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THE NEW YORK TIMES
A Town Of Tents And Civil Disobedience
By DAVID GONZALEZ
August 1, 2001
GUAYNABO The groups that have taken sides over the Navy firing range on Vieques have more than their ideologies to mark their turf. In a twist on the idea of a political camp, they have set up a Hooverville with flags, tents, sleeping bags, field kitchens and outhouses.
A tent city that is home to several dozen people has taken root on the grassy knolls and sidewalks outside the federal prison here that is home to 15 of the protesters who have been arrested at the Navy firing range on Vieques. At least a half-dozen groups of different political beliefs have claimed their own small piece of land by the highways, exit ramps and roads that crisscross the area. They keep vigil while playing dominoes, chatting or chanting and waving to those imprisoned inside.
The groups include Navy supporters who have a lone, empty tent far from the main settlement on one side of the issue and church groups, students and advocates for Puerto Rican independence on the other. Some have elaborate setups, with resident artists, a stage and a library. Others, like the students, sleep in tents set on wooden pallets or huddle at tables or in hammocks under a leaky plastic tarp.
Many have been inside the prison themselves for civil disobedience. Now on the other side of a security fence topped by coils of razor wire, they vow to stay until the last protester is freed.
"We are not comfortable here, but that is not the purpose," said Carlos Pérez Figueroa, 36, who spends his time at the student camp. "We are here so when somebody inside looks out the prison windows, they see us. I was in there. You feel hopeless and miss your loved ones. But when you know there are people in the camps outside who are not comfortable and sometimes hungry, you do not feel alone."
Huge flags flap on the lampposts on surrounding streets and roads. It was the latest sign of the battle of the flags that had erupted in recent weeks as supporters and opponents of bombing in Vieques staked their positions.
A United States flag, planted by supporters of Puerto Rican statehood and guarded by police officers, is by the highway, set off by a buffer zone ringed by yellow police tape. An enormous Puerto Rican flag stands in front of the prison, near a small platform decorated with yellow ribbons.
Although there have been some incidents of flag stealing, the police said there were no serious disturbances at the camps. One officer, who would not give his name, said that as far as he was concerned people were free to be on public property. However, when asked who owned the sprawling patch of land outside the prison, he shrugged and said, "The independence party?"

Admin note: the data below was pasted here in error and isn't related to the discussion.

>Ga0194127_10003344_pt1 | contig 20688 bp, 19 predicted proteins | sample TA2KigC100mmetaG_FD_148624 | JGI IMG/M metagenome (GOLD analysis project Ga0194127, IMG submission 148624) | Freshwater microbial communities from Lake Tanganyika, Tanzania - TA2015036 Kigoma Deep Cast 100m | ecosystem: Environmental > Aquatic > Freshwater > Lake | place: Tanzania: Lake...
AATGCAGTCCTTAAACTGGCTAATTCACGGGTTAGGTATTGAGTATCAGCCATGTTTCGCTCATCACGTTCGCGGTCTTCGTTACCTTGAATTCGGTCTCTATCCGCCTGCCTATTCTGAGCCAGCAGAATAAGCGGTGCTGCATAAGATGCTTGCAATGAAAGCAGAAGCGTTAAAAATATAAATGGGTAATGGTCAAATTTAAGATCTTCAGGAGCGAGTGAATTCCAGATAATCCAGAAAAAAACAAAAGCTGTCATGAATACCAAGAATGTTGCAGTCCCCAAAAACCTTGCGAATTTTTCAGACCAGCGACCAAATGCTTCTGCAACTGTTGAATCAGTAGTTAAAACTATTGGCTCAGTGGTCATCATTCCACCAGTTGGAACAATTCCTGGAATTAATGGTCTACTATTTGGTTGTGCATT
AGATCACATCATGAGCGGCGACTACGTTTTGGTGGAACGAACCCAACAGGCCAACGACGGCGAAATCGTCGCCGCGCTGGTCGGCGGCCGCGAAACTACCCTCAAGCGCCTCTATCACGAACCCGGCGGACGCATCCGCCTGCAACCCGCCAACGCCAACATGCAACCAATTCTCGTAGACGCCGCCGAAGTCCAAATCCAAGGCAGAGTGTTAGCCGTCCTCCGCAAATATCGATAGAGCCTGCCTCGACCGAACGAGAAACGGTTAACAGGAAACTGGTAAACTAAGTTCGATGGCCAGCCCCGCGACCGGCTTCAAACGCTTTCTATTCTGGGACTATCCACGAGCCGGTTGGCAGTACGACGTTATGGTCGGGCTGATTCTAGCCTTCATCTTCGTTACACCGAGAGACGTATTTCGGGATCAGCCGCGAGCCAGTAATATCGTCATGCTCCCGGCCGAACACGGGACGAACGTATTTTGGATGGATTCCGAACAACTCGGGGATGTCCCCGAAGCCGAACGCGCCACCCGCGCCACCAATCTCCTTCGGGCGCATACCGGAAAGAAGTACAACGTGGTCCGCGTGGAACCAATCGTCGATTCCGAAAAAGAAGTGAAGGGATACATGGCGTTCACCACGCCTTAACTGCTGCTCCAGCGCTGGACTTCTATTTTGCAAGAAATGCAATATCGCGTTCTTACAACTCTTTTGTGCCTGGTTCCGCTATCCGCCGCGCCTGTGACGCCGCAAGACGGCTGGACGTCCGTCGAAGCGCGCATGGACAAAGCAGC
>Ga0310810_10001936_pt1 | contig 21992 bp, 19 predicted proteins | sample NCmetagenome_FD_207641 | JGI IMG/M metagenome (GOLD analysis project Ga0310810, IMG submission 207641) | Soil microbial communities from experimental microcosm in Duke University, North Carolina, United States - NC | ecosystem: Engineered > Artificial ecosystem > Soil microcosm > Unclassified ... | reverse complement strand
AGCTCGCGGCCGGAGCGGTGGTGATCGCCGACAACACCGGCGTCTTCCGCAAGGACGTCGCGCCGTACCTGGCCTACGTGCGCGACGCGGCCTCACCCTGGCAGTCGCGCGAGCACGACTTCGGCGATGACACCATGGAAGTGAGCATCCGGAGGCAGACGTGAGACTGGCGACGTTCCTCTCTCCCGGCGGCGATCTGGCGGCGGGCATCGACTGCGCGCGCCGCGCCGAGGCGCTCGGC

His mistake might be understandable, since the independence group has been there the longest. Its first members arrived in May soon after their leader, Rubén Berríos, was sentenced to 120 days in prison. The independence camp includes a stage where bands play on weekends, an electric generator and a stocked kitchen where volunteers cook rice, beans and roasted pork.
"We are here for the long haul," said Heriberto Marín, a leader of the independence camp.
To the side, a church group has an open-air chapel for nightly prayer meetings. Nearby, another group has set up a long shack, which it is expanding to make room for friends and relatives who come to visit prisoners. Tents almost abut concrete barricades along the highway shoulder, next to an improvised shower stall.
"You have to take care of people day and night," said Disraelly Gutierrez, a teacher who has lived at the camp since mid-June. "Whoever comes here, we'll take care of them."
Many people here are emboldened by the recent referendum where a majority of Vieques residents voted to demand the Navy's immediate departure. They said that if bombing resumed this week, as expected, more people would be arrested. Young people camping along the fence near the women's wing of the prison said they were already learning about civil disobedience so they could protest.
On Monday night, members of the island's pro-commonwealth party, independence advocates and even a few statehood supporters gave speeches and waved arms and banners outside of the prison's women's wing. Several floors up, seven women in silhouette could be seen jumping, waving and blowing kisses.
Today, Zoraida Figueroa, one of those who had been at the prison's window on Monday night, was released after serving her 30-day sentence. The first thing she did was to visit one of the camps to thank those who had been out there every night.
"This camp causes me to feel such great emotion," Ms. Figueroa said. After savoring hugs and a hot lunch, Ms. Figueroa looked around the camp that she said would now be her home, perhaps one with a holdover from her previous one.
"I want to buy a uniform like I wore inside," she said. "That way, when the guard comes out, he can see me and know I'm still there."